The Paradox of Missing Antimatter

Liam Major via flickr

Euan McLean

Euan is a PhD student with the particle theory department in Glasgow University. He studies ways to simulate the behaviour of fundamental particles using a supercomputer.

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1 Response

  1. How is an electron created?
    My hypothesis about the smallest building blocks in the Universe.
    As the universe may be assumed to have originally been a chargeless vacuum which is an electrical instability, the whole universe would spontaneously be made of electron-positron pair production.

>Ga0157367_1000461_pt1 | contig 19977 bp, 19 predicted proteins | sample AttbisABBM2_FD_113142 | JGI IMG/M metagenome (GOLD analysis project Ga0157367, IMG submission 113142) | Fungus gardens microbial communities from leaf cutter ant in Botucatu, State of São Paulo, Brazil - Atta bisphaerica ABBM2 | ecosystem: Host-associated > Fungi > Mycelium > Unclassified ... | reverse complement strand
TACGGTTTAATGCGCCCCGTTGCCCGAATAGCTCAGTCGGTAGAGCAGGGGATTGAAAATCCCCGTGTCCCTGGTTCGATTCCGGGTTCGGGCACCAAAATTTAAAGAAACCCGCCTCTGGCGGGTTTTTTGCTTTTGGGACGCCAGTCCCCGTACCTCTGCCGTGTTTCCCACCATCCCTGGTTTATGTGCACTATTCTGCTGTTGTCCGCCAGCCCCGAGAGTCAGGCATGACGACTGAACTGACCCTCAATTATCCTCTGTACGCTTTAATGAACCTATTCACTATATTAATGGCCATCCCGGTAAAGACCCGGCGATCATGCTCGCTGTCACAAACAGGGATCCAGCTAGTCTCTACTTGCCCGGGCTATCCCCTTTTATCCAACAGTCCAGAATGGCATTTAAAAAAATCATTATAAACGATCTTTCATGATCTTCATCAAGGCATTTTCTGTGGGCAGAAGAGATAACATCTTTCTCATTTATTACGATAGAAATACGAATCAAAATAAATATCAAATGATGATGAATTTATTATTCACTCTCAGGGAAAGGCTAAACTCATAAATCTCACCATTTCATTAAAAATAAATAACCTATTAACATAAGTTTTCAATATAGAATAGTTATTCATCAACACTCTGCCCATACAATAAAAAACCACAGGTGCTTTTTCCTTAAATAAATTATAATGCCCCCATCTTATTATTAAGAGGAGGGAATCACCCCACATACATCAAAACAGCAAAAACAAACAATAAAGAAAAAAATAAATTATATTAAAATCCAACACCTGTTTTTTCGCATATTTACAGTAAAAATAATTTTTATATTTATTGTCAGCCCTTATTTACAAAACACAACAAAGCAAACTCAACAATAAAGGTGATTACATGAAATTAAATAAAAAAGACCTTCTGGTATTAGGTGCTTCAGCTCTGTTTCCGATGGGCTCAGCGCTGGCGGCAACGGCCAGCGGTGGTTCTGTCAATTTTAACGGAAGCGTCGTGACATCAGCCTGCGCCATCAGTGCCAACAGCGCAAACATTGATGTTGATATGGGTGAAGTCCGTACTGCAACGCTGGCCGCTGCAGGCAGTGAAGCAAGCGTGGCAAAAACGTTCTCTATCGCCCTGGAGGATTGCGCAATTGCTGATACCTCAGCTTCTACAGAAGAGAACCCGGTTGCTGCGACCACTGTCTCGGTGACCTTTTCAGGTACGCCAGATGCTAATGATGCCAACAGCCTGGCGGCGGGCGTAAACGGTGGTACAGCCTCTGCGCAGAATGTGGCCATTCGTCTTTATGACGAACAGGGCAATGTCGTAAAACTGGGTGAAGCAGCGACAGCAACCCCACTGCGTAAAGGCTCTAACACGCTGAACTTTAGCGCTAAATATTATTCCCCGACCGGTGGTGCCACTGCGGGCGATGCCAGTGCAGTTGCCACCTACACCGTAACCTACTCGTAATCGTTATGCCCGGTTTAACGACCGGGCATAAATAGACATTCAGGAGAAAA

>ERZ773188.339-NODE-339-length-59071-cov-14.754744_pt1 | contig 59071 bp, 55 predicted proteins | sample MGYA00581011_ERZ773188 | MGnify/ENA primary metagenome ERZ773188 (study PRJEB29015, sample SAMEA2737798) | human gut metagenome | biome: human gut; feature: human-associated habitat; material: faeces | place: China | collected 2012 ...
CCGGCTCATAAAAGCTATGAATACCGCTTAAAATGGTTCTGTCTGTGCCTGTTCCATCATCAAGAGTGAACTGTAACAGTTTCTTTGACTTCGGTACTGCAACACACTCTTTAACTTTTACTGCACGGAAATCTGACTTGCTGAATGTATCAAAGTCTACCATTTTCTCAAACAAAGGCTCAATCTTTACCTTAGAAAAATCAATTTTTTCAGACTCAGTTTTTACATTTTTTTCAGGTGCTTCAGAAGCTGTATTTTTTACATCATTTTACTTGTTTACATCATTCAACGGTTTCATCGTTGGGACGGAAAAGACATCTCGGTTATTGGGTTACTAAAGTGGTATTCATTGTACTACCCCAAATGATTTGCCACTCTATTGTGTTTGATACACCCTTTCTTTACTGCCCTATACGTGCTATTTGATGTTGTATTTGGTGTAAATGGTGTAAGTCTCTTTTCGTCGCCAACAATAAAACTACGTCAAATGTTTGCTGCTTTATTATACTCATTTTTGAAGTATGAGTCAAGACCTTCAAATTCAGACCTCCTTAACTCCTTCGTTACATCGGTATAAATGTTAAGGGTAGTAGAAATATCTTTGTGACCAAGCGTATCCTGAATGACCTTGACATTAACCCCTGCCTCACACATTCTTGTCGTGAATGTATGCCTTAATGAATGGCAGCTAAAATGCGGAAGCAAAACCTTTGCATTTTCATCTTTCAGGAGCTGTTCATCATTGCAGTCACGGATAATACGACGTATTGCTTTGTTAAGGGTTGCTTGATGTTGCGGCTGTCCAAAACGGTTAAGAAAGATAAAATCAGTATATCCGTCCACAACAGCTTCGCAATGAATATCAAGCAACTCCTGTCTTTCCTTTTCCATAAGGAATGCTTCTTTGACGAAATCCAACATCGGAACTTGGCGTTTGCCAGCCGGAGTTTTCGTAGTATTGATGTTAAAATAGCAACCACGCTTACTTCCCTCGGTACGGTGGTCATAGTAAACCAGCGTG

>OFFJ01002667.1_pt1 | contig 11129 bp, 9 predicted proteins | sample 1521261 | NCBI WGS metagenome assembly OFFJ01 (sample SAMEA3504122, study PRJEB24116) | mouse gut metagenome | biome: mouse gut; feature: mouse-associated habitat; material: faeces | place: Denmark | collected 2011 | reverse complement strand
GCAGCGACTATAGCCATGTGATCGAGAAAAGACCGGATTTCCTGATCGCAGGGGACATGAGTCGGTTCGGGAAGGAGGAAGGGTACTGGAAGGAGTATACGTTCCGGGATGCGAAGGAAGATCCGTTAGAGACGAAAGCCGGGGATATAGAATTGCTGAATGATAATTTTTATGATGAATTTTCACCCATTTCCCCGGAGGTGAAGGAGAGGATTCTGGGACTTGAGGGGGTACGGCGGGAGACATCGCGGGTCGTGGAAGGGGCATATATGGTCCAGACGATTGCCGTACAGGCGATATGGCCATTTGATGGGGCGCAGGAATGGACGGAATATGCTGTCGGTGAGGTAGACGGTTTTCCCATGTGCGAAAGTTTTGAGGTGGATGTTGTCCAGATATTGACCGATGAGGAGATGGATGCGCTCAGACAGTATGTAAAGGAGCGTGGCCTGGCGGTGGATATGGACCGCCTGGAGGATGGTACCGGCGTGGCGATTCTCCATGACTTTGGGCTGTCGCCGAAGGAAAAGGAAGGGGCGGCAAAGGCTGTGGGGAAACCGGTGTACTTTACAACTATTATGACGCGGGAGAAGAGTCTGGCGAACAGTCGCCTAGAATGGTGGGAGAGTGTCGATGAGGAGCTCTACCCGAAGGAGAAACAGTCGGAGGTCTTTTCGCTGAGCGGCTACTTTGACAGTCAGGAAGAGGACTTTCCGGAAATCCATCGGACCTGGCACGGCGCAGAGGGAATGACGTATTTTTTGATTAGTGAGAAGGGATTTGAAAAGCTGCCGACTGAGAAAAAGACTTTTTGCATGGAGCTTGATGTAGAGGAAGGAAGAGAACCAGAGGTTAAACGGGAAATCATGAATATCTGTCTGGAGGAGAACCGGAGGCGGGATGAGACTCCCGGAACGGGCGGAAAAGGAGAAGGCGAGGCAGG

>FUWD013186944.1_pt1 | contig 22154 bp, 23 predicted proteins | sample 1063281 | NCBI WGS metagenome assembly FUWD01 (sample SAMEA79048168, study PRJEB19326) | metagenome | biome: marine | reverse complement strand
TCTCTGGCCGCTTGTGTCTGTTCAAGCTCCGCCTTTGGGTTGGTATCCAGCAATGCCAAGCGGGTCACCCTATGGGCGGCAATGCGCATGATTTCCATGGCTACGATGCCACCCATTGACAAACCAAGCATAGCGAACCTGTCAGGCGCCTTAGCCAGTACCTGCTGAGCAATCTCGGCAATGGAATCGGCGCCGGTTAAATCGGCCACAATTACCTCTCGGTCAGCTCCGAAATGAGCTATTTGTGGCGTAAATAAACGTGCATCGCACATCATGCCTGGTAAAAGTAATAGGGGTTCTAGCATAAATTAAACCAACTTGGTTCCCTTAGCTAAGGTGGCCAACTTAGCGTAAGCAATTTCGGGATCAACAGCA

These elementary particles, electrons and positrons annihilate (cancel out) each other and are recreated the whole time, particles that are constantly made and destroyed. No energy is required to make an electron-positron pair in a chargeless vacuum, the negative particle has the same amount of negative energy and mass as the mass and energy of the positive particle, a zero sum game. If there is a disturbance in the pair production process the positrons or electrons accelerate, create a form of spin and to a large extent all this electrical charge is transferred into kinetic energy. This unleashes a kind of chain reaction which means that parts of the Universe develop very quickly. If the quark spin made by positrons, matter is created. The mass of the proton, which consists of two up quarks and one down quark, is 1836 me (electron mass) and the mass of the neutron, which consists of two down quarks and one up quark, is 1839 me. For each proton and neutron created an equal number of electrons remain as the number of positrons in the mass created. The electrons become the “atmosphere” of the space.

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